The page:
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SynDB


NAR Molecular Biology Database Collection entry number 787
W. Zhang1, Y. Zhang1, H. Zheng2, C. Zhang3, W. Xiong 2,J.G. Olyarchuk 1, M. Walker 4, W. Xu 5, M. Zhao 1, S. Zhao 1 , Z. Zhou 2 and L. Wei1
1Center for Bioinformatics, National Laboratory of Protein Engineering and Plant Genetic Engineering, College of Life Sciences, Peking University, Beijing 100871, P.R. China
2 Institute of Molecular Medicine, Peking University, Beijing 100871, P.R. China
3 Center for Basic Neuroscience, UT Southwestern Medical Center, Dallas, TX 75235, USA
4 Department of Medicine, Stanford University School of Medicine, Stanford, CA 94305, USA5 Department of Psychiatry and Behavioral Sciences, Stanford University School of Medicine, Stanford, CA 94305, USA

Database Description

Synaptic protein database (SynDB, available at http://syndb.cbi.pku.edu.cn), is a manually curated database of the molecular biology of the synapse proteome. It contains a comprehensive collection of proteins (13580 unique proteins spanning 650 species and 264 domain families) known or predicted to be associated with synaptic activities and functions, and extensive information on protein functions, sequences, structures, expression, pathways, interactions, and disease associations. SynDB might serve as a repository for current knowledge as well as a starting point for future neurobiological and neuroinformatic research.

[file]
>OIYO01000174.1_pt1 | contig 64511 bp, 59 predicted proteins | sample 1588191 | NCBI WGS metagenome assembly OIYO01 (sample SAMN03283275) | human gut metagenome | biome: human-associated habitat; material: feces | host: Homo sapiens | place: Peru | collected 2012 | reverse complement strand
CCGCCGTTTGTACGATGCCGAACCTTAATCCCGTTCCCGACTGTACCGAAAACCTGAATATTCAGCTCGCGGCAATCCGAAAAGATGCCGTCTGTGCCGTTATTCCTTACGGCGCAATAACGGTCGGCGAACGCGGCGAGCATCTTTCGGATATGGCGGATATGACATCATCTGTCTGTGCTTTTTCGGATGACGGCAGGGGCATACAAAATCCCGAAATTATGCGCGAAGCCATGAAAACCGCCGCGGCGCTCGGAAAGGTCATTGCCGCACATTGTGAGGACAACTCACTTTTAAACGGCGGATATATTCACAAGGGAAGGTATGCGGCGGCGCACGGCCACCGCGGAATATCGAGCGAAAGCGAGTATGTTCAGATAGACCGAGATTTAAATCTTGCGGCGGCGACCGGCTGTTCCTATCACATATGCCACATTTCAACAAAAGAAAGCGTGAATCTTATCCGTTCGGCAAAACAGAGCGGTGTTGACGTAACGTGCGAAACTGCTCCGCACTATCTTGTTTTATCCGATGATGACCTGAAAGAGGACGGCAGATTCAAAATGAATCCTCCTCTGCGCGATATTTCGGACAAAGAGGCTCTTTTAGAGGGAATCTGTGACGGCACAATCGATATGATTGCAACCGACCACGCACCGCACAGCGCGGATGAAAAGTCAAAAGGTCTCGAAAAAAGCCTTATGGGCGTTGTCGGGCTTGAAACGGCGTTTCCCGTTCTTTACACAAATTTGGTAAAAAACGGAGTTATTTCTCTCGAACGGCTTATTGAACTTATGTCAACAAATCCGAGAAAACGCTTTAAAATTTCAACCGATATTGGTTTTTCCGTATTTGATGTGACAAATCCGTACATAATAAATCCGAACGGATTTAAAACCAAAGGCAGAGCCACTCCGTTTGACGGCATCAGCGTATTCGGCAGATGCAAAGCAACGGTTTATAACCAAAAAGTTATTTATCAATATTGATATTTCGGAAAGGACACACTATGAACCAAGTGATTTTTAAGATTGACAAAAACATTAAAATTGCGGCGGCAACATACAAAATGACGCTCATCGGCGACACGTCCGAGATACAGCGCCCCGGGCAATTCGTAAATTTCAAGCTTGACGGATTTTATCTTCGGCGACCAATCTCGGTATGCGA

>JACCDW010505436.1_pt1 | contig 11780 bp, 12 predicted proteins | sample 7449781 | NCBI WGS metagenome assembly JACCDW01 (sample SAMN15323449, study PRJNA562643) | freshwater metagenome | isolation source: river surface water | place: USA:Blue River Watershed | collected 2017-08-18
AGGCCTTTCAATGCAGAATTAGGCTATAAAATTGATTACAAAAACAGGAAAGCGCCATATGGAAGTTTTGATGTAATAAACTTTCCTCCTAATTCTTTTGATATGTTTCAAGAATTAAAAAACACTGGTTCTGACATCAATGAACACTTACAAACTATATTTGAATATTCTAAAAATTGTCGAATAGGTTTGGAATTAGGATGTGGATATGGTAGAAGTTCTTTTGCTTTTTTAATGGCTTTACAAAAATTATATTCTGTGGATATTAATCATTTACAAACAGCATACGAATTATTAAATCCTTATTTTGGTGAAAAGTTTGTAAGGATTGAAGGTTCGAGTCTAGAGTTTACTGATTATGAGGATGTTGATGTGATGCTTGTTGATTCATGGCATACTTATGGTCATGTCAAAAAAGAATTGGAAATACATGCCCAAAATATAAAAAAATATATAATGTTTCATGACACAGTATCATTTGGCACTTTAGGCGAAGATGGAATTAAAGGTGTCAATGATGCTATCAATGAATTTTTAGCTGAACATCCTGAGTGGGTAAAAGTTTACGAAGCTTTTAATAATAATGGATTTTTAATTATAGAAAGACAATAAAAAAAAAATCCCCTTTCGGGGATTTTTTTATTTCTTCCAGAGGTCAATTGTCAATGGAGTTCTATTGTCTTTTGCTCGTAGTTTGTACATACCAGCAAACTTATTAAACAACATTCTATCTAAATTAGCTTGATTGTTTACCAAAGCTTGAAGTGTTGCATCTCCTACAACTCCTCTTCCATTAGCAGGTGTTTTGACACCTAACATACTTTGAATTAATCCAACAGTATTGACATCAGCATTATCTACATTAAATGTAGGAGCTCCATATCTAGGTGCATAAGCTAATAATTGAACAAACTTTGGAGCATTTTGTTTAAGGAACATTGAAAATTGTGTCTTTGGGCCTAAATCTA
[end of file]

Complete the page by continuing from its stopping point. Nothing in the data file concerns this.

To describe synaptic structures and functions we have developed Synapse Ontology (SynO). SynDB can be interactively browsed by Synapse Ontology, Gene Ontology, domain families, species, chromosomal locations, or Tribe-MCL clusters. It can also be searched by text (including Boolean operators) or by sequence similarity. To our knowledge, SynDB is the first focused yet comprehensive database for synaptic proteins.

Acknowledgements

We are grateful to all the collaboraters, who reviewed our database and gave us kind advice.

References

1. Apweiler, R., Bairoch, A., Wu, C.H., Barker, W.C., Boeckmann, B., Ferro, S., Gasteiger, E., Huang, H., Lopez, R., Magrane, M. et al. (2004) UniProt: the Universal Protein knowledgebase. Nucl. Acids Res., 32, D115-119.
2. Cowan, W.M, Sudhof, T.C, Stevens, C.F., and Davies, K. (2000) Synapses. The Johns Hopkins University Press, Baltimore and London.
3. Kandel, E.R., Schwartz, J.H., and Jessell, T.M. (2000) Principles of Neural Science. 4 ed. McGraw-Hill Companies.
4. Hille, B. (2001) Ion Channels of Excitable Membranes. 3 ed. Sinauer Associates,Inc.


Go to the abstract in the NAR 2007 Database Issue.
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